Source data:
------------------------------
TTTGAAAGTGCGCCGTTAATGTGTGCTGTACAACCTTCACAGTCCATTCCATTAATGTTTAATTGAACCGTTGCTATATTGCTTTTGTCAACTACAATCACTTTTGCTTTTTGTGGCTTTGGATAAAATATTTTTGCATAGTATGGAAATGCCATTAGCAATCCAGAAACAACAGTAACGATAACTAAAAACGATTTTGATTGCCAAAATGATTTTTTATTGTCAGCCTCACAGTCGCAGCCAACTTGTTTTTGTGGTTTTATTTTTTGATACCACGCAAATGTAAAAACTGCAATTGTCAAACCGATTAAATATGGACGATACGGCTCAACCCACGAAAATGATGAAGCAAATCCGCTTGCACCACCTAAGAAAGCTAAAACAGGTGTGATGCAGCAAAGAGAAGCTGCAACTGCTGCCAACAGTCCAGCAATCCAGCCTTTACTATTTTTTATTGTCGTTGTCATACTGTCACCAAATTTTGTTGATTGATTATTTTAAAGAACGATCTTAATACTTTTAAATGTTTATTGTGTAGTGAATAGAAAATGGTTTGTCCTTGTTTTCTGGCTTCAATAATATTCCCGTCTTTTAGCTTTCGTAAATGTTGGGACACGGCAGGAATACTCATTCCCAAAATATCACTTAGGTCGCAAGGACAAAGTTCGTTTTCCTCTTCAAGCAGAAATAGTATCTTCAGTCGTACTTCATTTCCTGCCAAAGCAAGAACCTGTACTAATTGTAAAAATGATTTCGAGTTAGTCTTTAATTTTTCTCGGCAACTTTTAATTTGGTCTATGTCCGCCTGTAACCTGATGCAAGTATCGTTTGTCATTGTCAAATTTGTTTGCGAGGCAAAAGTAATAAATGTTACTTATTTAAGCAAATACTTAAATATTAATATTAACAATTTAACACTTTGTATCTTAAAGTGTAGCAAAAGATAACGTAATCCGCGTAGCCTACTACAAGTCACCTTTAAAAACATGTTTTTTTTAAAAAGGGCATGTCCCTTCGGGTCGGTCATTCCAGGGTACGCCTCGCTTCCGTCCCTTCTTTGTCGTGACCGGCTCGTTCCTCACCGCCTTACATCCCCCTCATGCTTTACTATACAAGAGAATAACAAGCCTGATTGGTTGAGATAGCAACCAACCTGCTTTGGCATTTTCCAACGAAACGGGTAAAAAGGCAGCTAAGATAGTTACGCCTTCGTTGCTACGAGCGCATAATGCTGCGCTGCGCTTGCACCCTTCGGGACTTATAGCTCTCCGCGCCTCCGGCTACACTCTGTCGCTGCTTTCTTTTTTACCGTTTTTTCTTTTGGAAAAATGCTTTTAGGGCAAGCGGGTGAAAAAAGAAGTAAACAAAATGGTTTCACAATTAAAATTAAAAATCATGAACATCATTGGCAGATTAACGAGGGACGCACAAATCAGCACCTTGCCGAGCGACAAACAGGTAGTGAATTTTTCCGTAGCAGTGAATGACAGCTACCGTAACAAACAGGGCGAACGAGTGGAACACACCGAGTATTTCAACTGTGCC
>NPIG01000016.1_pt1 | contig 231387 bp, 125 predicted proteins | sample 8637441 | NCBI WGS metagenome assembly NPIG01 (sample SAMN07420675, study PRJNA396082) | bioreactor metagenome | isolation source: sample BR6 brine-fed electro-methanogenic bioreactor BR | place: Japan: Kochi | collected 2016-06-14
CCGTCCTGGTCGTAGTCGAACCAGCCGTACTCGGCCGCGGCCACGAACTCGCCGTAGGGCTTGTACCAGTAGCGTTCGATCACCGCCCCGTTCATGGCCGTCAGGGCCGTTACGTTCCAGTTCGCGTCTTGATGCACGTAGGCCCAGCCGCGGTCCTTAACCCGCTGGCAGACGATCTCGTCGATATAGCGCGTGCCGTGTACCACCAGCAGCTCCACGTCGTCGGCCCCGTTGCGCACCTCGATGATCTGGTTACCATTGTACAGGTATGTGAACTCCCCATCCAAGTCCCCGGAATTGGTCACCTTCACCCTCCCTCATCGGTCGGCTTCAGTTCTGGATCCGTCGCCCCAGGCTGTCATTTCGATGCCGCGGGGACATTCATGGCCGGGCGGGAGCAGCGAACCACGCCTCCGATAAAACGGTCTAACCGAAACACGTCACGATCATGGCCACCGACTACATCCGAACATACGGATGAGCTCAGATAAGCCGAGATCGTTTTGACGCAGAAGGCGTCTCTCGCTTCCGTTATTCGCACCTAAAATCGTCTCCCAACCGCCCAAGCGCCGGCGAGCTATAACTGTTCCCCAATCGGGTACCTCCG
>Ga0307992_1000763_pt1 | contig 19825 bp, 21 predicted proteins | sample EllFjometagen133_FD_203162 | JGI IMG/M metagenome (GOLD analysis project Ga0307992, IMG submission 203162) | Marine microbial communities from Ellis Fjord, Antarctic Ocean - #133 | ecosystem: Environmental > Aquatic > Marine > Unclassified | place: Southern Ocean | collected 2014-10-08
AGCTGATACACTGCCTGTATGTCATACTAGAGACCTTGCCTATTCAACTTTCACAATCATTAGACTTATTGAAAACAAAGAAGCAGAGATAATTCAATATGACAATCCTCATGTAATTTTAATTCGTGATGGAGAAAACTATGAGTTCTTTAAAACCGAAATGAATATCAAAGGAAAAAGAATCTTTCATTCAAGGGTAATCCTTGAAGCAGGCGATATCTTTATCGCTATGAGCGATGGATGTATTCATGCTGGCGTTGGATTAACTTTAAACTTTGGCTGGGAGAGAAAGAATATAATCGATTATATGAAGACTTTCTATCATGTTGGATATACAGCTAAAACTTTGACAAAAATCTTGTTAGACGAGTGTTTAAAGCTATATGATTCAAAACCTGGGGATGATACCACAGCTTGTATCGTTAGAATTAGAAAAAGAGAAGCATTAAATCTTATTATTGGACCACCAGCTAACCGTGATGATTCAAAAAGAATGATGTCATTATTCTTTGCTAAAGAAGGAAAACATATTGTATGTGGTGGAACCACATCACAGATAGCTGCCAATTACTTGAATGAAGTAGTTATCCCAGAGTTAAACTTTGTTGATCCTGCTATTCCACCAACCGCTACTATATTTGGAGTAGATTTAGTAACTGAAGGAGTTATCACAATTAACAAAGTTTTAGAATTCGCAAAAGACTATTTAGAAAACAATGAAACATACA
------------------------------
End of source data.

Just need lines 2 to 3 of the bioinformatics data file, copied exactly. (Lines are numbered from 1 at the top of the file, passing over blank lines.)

>NPIG01000016.1_pt1 | contig 231387 bp, 125 predicted proteins | sample 8637441 | NCBI WGS metagenome assembly NPIG01 (sample SAMN07420675, study PRJNA396082) | bioreactor metagenome | isolation source: sample BR6 brine-fed electro-methanogenic bioreactor BR | place: Japan: Kochi | collected 2016-06-14
CCGTCCTGGTCGTAGTCGAACCAGCCGTACTCGGCCGCGGCCACGAACTCGCCGTAGGGCTTGTACCAGTAGCGTTCGATCACCGCCCCGTTCATGGCCGTCAGGGCCGTTACGTTCCAGTTCGCGTCTTGATGCACGTAGGCCCAGCCGCGGTCCTTAACCCGCTGGCAGACGATCTCGTCGATATAGCGCGTGCCGTGTACCACCAGCAGCTCCACGTCGTCGGCCCCGTTGCGCACCTCGATGATCTGGTTACCATTGTACAGGTATGTGAACTCCCCATCCAAGTCCCCGGAATTGGTCACCTTCACCCTCCCTCATCGGTCGGCTTCAGTTCTGGATCCGTCGCCCCAGGCTGTCATTTCGATGCCGCGGGGACATTCATGGCCGGGCGGGAGCAGCGAACCACGCCTCCGATAAAACGGTCTAACCGAAACACGTCACGATCATGGCCACCGACTACATCCGAACATACGGATGAGCTCAGATAAGCCGAGATCGTTTTGACGCAGAAGGCGTCTCTCGCTTCCGTTATTCGCACCTAAAATCGTCTCCCAACCGCCCAAGCGCCGGCGAGCTATAACTGTTCCCCAATCGGGTACCTCCG